Barry Bonds and Roger Clemens: Baseball's Eroding Legacy

Ryan HoganCorrespondent IFebruary 6, 2009

Imagine the NFL Hall of Fame one day without Joe Montana, Jim Brown, and Jerry Rice. Think of the void in keeping out Michael Jordan, Oscar Robertson, and Kareem Abdul Jabbar as NBA Hall of Famers.

Athletes such as major league slugger Mark McGwire, who was left out of the MLB Hall of Fame after accusations he used steroids while playing, face a rough road in being elected in their respective shrine, largely because of speculation that the player might have been juiced.

Two more of major league baseball's greatest players face a more immediate challenge, however, as slugger Barry Bonds faces 10 counts of making false statements to a grand jury, while pitcher Roger Clemens is being investigated to determine whether he lied under oath while testifying before the House Oversight and Government Reform Committee.

Allegedly, Bonds and Clemens lied about taking steroids.

Bonds could face a sentence ranging from probation to two years in prison.  Prosecutors investigating Clemens are still months away from filing charges—if they file chargers at all.

Their situations remind observers that it’s not so much crime that gets people in trouble, it’s the cover up.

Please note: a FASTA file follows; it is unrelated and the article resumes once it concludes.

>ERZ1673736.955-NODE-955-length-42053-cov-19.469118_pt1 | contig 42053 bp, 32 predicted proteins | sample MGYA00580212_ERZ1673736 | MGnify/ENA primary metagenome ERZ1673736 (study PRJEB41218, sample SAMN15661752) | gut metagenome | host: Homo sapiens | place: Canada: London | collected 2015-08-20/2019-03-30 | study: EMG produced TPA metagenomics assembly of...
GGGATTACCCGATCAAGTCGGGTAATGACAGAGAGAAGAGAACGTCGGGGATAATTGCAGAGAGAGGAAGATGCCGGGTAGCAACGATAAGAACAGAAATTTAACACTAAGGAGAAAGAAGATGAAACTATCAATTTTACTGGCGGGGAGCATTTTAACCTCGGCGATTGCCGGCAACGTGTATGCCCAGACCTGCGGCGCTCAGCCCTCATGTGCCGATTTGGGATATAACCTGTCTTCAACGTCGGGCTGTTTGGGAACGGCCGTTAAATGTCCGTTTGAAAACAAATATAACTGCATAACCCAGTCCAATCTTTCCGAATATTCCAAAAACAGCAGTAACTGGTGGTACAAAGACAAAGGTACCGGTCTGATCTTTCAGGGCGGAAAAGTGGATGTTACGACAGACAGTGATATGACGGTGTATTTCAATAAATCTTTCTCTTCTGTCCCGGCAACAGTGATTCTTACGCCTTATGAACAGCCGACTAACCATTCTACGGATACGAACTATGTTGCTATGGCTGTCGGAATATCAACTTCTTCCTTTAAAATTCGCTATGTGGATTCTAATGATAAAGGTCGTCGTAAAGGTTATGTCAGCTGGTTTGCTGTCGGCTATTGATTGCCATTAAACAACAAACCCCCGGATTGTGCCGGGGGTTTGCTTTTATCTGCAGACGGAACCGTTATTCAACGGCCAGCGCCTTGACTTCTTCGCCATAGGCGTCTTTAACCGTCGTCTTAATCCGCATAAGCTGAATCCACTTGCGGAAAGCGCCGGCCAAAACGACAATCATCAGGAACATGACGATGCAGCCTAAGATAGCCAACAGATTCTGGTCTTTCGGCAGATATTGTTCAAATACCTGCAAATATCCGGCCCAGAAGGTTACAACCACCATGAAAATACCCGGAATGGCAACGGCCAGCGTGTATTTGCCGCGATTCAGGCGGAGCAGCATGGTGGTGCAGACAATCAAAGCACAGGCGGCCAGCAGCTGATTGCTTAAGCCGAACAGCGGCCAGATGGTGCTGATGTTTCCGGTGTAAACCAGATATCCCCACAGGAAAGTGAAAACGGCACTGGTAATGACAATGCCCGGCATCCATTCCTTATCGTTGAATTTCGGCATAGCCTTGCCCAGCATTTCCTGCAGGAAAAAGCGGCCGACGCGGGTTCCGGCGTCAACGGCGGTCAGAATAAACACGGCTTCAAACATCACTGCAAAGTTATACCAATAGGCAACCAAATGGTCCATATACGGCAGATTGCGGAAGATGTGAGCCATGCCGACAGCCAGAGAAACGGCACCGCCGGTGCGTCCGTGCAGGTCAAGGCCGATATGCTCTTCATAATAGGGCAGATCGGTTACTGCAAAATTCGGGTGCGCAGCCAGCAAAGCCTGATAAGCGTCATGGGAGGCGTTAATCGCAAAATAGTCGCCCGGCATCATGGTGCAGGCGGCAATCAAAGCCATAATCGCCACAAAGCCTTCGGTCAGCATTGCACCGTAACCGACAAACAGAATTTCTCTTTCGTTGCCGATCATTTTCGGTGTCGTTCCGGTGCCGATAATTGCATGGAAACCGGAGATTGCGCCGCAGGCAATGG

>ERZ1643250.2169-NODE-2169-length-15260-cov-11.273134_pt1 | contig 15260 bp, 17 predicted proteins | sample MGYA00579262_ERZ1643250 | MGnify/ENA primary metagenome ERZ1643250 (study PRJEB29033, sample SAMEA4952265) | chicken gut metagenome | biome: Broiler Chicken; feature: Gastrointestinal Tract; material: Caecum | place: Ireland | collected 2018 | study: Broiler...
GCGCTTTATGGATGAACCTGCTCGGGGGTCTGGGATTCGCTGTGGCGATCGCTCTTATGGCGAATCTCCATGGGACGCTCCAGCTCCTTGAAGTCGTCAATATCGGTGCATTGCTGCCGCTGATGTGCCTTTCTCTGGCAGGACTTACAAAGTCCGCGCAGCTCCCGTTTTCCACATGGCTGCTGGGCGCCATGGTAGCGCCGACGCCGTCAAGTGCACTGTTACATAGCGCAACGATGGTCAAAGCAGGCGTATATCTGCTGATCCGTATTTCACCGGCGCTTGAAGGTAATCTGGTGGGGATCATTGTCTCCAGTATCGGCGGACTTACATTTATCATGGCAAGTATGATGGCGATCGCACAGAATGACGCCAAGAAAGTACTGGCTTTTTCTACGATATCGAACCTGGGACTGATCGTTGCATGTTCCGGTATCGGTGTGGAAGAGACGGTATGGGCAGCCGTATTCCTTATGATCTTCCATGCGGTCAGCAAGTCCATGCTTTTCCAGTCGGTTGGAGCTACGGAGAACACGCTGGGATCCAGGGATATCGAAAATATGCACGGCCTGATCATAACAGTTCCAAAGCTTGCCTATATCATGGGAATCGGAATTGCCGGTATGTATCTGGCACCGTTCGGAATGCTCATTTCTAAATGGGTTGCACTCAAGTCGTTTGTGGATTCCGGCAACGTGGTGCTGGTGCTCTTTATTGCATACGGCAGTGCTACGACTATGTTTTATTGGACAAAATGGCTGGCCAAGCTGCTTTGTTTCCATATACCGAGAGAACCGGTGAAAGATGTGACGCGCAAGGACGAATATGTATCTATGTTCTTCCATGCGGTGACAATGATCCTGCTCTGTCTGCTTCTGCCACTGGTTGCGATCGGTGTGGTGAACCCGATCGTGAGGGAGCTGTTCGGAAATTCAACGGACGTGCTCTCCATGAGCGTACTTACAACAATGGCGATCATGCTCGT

However, it’s doubtful either one will spend a night a jail.

In the Bonds’ case, a federal judge recently excluded three positive drug tests from evidence because they lacked a direct link to him. In Clemens’ case, his accuser is his former personal trainer, the less-than-credible Brian McNamee.

The fortunes they earned on the diamond will pay for their legal defense, but no amount of money can repair the damage they wrecked on their legacies.

Bonds is baseball’s home run king with 762 career home runs, and is a seven-time Most Valuable Player.

Clemens has won seven Cy Young Awards, and is one of only four pitchers to amass 4,000 strikeouts. He’s also won 354 games.

Their legendary accomplishments fail to surmount the stigma of cheating that comes with taking steroids. Voters don’t like it when players, no matter who they are or what they’ve done, step on the integrity of the game.

After all, these are the same voters who didn’t support Pete Rose after he was banned for betting on baseball.  Actually, baseball’s all-time hits leader, with 4,256, was officially banned from induction.

All this leads to quite a sobering realization. Major league’s baseball greatest hitter, greatest home run hitter and greatest pitcher won’t be enshrined in the Hall of Fame.